, Volume 28, Issue 4, pp 1189-1196
Date: 09 Nov 2012

Low-level laser therapy improves crescentic glomerulonephritis in rats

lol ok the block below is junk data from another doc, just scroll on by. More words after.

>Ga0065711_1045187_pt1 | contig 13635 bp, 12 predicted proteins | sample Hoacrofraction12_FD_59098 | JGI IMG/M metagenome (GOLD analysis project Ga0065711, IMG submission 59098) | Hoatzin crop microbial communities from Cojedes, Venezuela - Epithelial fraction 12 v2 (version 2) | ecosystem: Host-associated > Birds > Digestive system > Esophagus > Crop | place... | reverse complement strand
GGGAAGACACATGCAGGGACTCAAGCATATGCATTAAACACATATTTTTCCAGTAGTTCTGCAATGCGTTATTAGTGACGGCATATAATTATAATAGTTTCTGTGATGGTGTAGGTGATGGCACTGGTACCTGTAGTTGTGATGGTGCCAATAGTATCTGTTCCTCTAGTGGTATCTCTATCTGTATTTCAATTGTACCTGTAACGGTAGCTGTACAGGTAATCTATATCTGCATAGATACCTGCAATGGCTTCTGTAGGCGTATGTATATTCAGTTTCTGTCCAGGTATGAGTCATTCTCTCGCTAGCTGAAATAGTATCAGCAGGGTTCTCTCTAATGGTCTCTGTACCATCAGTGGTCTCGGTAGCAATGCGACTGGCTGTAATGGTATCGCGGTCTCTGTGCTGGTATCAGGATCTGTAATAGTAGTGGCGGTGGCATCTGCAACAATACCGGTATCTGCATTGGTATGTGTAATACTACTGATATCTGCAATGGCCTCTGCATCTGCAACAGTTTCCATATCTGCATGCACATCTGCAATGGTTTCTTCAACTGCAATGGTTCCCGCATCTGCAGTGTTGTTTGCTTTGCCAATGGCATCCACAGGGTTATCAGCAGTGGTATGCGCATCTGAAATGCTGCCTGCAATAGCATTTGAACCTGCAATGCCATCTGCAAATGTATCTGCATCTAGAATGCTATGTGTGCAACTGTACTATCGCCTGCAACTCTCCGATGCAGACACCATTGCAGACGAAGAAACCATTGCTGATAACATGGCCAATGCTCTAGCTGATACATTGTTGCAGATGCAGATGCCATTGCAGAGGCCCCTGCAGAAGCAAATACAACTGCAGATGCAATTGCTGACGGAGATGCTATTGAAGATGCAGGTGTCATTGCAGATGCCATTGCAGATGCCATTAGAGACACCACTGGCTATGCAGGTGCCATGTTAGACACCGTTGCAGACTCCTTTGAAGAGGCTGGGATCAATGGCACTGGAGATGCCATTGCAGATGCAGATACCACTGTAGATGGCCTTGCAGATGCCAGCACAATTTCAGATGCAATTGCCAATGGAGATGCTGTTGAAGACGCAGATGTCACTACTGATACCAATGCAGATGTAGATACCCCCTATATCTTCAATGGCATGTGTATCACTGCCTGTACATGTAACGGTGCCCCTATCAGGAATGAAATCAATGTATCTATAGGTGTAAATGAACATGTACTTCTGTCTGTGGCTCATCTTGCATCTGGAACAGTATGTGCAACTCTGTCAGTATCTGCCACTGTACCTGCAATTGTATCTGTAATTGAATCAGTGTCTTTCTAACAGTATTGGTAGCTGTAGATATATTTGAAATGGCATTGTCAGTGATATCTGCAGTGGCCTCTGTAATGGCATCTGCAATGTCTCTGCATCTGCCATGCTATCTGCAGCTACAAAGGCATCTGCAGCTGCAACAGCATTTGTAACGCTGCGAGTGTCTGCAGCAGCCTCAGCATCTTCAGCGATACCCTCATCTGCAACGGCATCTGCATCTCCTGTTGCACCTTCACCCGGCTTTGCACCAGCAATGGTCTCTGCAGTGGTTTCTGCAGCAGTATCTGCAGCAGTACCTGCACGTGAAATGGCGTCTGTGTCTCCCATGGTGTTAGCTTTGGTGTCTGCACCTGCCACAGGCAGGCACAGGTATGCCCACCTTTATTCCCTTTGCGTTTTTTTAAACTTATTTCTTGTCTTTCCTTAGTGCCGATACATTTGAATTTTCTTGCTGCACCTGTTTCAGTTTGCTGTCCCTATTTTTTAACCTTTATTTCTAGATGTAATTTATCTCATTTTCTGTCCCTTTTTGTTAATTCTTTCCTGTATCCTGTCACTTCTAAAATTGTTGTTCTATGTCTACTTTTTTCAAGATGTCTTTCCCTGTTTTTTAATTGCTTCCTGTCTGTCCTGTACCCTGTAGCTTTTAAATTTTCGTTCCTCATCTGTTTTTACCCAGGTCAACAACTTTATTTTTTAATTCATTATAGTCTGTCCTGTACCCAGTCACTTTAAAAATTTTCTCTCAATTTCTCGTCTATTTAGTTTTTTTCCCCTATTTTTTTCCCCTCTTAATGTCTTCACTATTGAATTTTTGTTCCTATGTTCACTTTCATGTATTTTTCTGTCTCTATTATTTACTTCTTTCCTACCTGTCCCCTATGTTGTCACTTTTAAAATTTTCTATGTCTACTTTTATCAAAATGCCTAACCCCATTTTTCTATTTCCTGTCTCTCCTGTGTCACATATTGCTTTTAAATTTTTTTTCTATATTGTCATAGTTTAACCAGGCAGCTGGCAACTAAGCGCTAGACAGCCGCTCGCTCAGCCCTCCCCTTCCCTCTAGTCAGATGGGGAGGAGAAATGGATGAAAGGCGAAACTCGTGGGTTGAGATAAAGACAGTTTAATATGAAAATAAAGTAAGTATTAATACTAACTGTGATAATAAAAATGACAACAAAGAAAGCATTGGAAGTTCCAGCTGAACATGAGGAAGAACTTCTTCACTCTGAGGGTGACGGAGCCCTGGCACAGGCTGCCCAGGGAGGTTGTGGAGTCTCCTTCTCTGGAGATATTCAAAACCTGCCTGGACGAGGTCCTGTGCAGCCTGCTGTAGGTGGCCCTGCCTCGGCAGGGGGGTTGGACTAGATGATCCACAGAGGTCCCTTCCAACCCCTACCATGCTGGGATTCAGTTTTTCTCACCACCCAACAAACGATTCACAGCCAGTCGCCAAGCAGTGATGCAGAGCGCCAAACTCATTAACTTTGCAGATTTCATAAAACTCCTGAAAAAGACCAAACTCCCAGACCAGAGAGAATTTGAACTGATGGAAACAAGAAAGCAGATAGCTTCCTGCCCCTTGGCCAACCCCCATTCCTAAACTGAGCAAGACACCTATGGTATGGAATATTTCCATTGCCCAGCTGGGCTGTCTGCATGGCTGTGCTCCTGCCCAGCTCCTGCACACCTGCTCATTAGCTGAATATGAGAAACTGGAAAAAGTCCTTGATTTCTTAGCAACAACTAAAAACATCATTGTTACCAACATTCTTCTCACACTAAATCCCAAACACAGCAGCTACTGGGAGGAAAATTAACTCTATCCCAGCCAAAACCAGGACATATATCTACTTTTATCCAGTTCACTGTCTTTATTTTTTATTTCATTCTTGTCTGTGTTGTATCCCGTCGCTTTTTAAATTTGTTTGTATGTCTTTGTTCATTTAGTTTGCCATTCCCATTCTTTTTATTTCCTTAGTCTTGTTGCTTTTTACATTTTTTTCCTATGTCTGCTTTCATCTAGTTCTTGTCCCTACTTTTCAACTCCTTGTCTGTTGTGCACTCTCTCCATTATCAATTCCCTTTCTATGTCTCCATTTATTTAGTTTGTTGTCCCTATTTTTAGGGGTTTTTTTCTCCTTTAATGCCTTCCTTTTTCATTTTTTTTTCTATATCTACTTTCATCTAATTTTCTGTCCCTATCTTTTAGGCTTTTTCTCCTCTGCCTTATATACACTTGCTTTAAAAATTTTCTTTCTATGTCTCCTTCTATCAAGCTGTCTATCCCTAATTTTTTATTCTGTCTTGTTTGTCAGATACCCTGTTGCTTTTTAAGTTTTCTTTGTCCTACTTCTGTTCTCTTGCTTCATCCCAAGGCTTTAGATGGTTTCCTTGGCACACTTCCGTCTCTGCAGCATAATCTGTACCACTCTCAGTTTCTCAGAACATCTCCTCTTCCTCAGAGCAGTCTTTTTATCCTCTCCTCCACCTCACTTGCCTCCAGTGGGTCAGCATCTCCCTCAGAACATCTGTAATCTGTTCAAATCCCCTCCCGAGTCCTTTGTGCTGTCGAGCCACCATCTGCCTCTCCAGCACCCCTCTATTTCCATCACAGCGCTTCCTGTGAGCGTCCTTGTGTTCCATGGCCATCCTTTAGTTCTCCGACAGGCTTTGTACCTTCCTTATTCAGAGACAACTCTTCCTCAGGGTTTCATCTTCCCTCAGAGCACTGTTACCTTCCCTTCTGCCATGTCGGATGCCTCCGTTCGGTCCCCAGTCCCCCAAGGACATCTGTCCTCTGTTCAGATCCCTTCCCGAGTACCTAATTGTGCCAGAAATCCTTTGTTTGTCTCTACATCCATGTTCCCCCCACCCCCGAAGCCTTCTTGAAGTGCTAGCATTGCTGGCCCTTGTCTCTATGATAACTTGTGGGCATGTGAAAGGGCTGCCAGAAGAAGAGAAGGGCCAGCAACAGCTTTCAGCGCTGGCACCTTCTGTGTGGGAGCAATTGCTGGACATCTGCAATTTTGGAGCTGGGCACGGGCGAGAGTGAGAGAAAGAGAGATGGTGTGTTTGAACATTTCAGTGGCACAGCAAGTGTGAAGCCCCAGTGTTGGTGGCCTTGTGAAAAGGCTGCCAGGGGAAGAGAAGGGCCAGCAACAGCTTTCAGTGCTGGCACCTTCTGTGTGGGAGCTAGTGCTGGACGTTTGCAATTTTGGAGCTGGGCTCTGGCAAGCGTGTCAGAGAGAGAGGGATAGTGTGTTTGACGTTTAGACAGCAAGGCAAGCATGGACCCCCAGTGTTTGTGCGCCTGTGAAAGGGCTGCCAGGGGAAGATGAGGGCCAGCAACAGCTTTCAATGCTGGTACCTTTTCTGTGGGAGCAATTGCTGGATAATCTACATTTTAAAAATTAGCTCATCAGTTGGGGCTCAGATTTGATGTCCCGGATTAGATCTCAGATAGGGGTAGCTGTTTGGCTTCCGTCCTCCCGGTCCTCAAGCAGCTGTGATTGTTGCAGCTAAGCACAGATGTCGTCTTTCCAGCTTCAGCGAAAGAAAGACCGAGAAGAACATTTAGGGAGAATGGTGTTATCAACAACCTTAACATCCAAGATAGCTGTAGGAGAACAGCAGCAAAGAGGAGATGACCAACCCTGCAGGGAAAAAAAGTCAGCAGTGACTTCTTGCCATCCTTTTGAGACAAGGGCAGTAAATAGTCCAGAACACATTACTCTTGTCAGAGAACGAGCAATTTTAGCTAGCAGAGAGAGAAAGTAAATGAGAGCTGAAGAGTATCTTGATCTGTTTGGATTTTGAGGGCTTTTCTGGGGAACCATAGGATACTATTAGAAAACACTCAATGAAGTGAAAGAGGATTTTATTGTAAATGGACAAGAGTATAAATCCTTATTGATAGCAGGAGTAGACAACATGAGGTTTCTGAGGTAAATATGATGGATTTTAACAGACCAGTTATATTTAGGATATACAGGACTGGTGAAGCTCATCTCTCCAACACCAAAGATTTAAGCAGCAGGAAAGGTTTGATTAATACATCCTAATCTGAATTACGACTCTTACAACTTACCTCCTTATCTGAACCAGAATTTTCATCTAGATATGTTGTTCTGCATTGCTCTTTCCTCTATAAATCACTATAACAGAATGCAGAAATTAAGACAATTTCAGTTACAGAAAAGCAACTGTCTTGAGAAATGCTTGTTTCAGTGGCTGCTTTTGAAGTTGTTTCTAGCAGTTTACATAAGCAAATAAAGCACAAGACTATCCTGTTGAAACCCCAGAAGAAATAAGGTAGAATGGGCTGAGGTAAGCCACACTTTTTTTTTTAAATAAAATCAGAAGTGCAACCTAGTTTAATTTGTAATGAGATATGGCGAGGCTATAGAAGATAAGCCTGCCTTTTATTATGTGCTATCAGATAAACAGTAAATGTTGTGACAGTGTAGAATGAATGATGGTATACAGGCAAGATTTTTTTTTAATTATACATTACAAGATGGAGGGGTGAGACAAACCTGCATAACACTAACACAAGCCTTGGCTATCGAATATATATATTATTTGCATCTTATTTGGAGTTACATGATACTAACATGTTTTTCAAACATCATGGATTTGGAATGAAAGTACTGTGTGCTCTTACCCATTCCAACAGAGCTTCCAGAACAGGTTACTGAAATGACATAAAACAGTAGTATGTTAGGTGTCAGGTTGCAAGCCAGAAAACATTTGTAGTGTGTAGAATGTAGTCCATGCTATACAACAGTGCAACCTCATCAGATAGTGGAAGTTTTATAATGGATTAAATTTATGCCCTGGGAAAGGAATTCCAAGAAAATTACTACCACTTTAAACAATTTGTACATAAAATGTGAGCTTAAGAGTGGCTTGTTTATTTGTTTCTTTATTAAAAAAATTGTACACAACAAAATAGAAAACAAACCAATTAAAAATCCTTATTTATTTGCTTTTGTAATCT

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Low-level laser therapy (LLLT) can reduce inflammation in a variety of clinical conditions, including trauma, postherpetic neuralgia, and rheumatoid arthritis. However, the effect of LLLT on internal organs has not been elucidated. The goal of the present study was to investigate the anti-inflammatory effect of daily external LLLT in an animal model of crescentic glomerulonephritis. Crescentic glomerulonephritis was induced in male Wister Kyoto rats by intravenous injection of antibody for glomerular basement membrane (GBM). The rats were irradiated with a low-reactive level diode laser with an infrared wavelength of 830 nm from the shaved skin surface once a day for 14 days (irradiation spot size on the skin surface, 2.27 cm2; power intensity, 880 mW/cm2; irradiation mode, continuous mode; irradiation time, 250 s; energy, 500 J; energy density, 220 J/cm2). After laser irradiation for 14 days, animals were killed, and the extent of inflammation was evaluated. Expression of gene for inflammatory cytokines including interleukin (IL)-1β and tumor necrosis factor alpha (TNF-α) was assessed by reverse transcription polymerase chain reaction. Crescent formation in glomeruli and infiltration of macrophages and lymphocytes were assessed by histochemical observation. Injection of anti-GBM antibody induced severe glomerulonephritis with crescent formation. Histological observations indicated that LLLT suppressed crescent formation and infiltration of ED1+ macrophages and CD8+ lymphocytes into the glomeruli. LLLT attenuated the levels of IL-1β and TNF-α messenger RNA in the renal cortex. Externally directed LLLT suppresses the activity of rat anti-GBM crescentic glomerulonephritis in rats. LLLT has the potential to be used for direct treatment of glomerulonephritis.